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Qualitative investigation into a wearable system for chronic obstructive pulmonary disease: the stakeholders' perspective
  1. Reem Kayyali1,
  2. Vilius Savickas1,
  3. Martijn A Spruit2,
  4. Evangelos Kaimakamis3,
  5. Roshan Siva4,
  6. Richard W Costello5,
  7. John Chang4,
  8. Barbara Pierscionek1,
  9. Nikki Davies4,
  10. Anouk W Vaes2,
  11. Rita Paradiso6,
  12. Nada Philip1,
  13. Eleni Perantoni4,
  14. Shona D'Arcy5,
  15. Andreas Raptopoulos7,
  16. Shereen Nabhani-Gebara1
  1. 1Faculty of Science, Engineering and Computing, Kingston University, Kingston-Upon-Thames, UK
  2. 2Department of Research and Education, CIRO+, Centre of Expertise for Chronic Organ Failure, Horn, The Netherlands
  3. 3Pulmonary Clinic, General Hospital G.P. Papanikolaou, Thessaloniki, Greece
  4. 4Chest Clinic and Research and Development, Croydon University Hospital, Croydon, UK
  5. 5RCSI Education & Research Centre, RCSI, Dublin, Ireland
  6. 6Research and Development, Smartex s.r.l, Pisa, Italy
  7. 7Research and Development, Exodus Information Technology S.A, Athens, Greece
  1. Correspondence to Dr Reem Kayyali; r.kayyali{at}kingston.ac.uk

Abstract

Objectives To ascertain the stakeholders' views and devise recommendations for further stages of the Wearable Sensing and Smart Cloud Computing for Integrated Care to Chronic Obstructive Pulmonary Disease (COPD) Patients with Co-morbidities (WELCOME) system development. This system aims to create a wearable vest to monitor physiological signals for patients concerned incorporating an inhaler adherence monitoring, weight, temperature, blood pressure and glucose metres, and a mobile health application for communication with healthcare professionals (HCPs).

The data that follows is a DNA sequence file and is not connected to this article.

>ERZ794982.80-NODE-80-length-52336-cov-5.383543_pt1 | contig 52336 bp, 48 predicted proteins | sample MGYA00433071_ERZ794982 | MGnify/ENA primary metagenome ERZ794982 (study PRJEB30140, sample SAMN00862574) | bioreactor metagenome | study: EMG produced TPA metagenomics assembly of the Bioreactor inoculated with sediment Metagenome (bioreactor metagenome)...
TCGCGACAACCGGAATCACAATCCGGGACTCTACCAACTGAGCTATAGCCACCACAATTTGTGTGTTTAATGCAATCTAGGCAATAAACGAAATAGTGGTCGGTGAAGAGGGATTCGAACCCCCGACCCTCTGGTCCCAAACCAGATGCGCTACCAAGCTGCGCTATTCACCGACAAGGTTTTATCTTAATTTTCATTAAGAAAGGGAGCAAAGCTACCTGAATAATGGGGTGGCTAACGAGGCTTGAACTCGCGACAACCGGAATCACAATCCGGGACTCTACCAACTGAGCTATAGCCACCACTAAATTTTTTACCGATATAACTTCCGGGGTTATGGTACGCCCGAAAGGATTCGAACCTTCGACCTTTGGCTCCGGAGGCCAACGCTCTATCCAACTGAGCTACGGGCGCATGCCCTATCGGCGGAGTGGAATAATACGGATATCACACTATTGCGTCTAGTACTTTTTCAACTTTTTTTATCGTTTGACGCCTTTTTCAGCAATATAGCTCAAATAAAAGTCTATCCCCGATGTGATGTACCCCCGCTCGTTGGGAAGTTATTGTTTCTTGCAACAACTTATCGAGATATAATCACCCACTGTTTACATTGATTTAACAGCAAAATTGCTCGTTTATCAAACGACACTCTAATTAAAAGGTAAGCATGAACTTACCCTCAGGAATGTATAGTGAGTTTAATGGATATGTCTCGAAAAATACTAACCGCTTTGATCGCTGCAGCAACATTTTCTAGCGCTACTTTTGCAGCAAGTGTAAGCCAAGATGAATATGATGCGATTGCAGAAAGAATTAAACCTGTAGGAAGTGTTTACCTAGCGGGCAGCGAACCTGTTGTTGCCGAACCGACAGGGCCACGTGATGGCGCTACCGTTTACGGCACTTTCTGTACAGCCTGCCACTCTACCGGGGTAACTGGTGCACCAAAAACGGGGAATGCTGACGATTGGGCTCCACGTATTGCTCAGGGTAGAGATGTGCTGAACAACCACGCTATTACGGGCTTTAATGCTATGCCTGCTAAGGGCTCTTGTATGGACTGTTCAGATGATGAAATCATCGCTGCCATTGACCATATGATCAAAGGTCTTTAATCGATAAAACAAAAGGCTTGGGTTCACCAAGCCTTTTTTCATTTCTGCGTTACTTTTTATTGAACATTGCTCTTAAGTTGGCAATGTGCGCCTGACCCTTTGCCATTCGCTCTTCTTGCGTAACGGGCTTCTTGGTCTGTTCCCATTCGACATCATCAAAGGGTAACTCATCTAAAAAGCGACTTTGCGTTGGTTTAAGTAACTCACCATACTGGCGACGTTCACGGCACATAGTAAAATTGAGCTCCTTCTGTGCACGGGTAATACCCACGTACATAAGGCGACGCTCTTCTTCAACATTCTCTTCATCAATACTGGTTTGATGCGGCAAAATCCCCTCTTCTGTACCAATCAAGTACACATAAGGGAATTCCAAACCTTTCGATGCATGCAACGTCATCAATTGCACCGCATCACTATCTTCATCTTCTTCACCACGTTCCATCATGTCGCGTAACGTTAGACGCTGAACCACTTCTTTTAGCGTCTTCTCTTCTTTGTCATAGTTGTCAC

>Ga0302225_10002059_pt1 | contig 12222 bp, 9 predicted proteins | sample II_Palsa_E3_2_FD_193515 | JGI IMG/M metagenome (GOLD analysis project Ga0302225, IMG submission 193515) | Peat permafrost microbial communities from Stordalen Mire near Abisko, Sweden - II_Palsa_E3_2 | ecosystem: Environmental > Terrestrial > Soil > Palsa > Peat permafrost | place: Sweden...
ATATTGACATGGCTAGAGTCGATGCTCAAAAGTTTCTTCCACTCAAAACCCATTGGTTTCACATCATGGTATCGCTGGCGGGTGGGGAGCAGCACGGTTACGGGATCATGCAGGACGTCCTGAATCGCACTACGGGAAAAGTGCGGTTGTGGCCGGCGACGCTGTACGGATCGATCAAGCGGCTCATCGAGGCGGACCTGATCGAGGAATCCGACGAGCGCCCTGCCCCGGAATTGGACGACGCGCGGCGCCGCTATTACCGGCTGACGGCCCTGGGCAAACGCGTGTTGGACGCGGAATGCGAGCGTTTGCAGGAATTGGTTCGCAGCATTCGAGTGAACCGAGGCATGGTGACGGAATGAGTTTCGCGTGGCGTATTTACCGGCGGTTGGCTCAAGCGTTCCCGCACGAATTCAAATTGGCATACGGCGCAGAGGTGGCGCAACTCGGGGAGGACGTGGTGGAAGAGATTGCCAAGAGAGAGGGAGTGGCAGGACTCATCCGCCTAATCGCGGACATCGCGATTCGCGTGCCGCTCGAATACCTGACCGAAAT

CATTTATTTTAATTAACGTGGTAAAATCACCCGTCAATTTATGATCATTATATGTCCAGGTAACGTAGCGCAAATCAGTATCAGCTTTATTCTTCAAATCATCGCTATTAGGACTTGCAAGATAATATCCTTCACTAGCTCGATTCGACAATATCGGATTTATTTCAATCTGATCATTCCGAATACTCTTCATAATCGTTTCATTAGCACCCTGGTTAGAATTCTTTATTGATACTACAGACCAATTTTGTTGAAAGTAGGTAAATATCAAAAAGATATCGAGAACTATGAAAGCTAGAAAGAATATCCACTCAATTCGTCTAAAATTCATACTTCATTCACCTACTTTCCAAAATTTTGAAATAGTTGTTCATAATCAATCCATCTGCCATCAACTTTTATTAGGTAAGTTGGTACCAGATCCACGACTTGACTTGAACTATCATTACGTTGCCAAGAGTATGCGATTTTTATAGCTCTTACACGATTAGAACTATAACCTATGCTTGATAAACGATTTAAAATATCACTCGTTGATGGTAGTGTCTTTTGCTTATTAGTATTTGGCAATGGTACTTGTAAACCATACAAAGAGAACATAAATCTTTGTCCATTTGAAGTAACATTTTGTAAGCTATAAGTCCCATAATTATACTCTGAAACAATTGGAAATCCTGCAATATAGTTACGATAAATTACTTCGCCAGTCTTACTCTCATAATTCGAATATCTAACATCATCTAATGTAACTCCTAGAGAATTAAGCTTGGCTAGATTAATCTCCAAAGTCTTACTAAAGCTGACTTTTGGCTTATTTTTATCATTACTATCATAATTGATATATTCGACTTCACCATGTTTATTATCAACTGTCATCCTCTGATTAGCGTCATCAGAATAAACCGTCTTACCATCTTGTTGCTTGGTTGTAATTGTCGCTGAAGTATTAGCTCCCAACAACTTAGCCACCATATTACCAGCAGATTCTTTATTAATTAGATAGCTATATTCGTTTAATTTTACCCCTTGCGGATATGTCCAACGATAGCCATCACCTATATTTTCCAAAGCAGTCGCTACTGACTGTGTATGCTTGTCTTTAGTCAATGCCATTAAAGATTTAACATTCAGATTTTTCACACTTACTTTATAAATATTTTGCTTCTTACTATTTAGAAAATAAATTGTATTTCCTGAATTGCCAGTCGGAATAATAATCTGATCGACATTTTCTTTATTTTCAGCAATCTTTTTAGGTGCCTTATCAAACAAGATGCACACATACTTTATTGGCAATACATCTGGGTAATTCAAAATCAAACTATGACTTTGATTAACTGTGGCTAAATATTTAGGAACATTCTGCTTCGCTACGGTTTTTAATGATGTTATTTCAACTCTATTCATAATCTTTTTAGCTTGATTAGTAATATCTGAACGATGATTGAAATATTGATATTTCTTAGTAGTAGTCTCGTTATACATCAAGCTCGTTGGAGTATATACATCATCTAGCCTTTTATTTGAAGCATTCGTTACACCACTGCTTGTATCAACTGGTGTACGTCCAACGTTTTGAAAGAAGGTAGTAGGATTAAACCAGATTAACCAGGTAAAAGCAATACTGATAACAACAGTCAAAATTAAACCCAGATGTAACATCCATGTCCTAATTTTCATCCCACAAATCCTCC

Design A study of qualitative data derived from focus groups and semistructured interviews.

Setting 4 participating clinical sites in Greece, the UK, Ireland and the Netherlands.

Participants Purposive sampling was used to recruit 32 patients with COPD with heart failure, diabetes, anxiety or depression, 27 informal carers and 23 HCPs from 4 European Union (EU) countries for focus groups and interviews.

Results Most patients and HCPs described the WELCOME system as ‘brilliant and creative’ and felt it gave a sense of safety. Both users and HCPs agreed that the duration and frequency of vest wear should be individualised as should the mobile application functions. The parameters and frequency of monitoring should be personalised using a multidisciplinary approach. A ‘traffic light’ alert system was proposed by HCPs for abnormal results. Patients were happy to take actions in response.

Conclusions WELCOME stakeholders provided valuable views on the development of the system, which should take into account patient's individual comorbidities, circumstances and concerns. This will enable the development of the individualised system in each member state concerned.

  • RESPIRATORY MEDICINE (see Thoracic Medicine)

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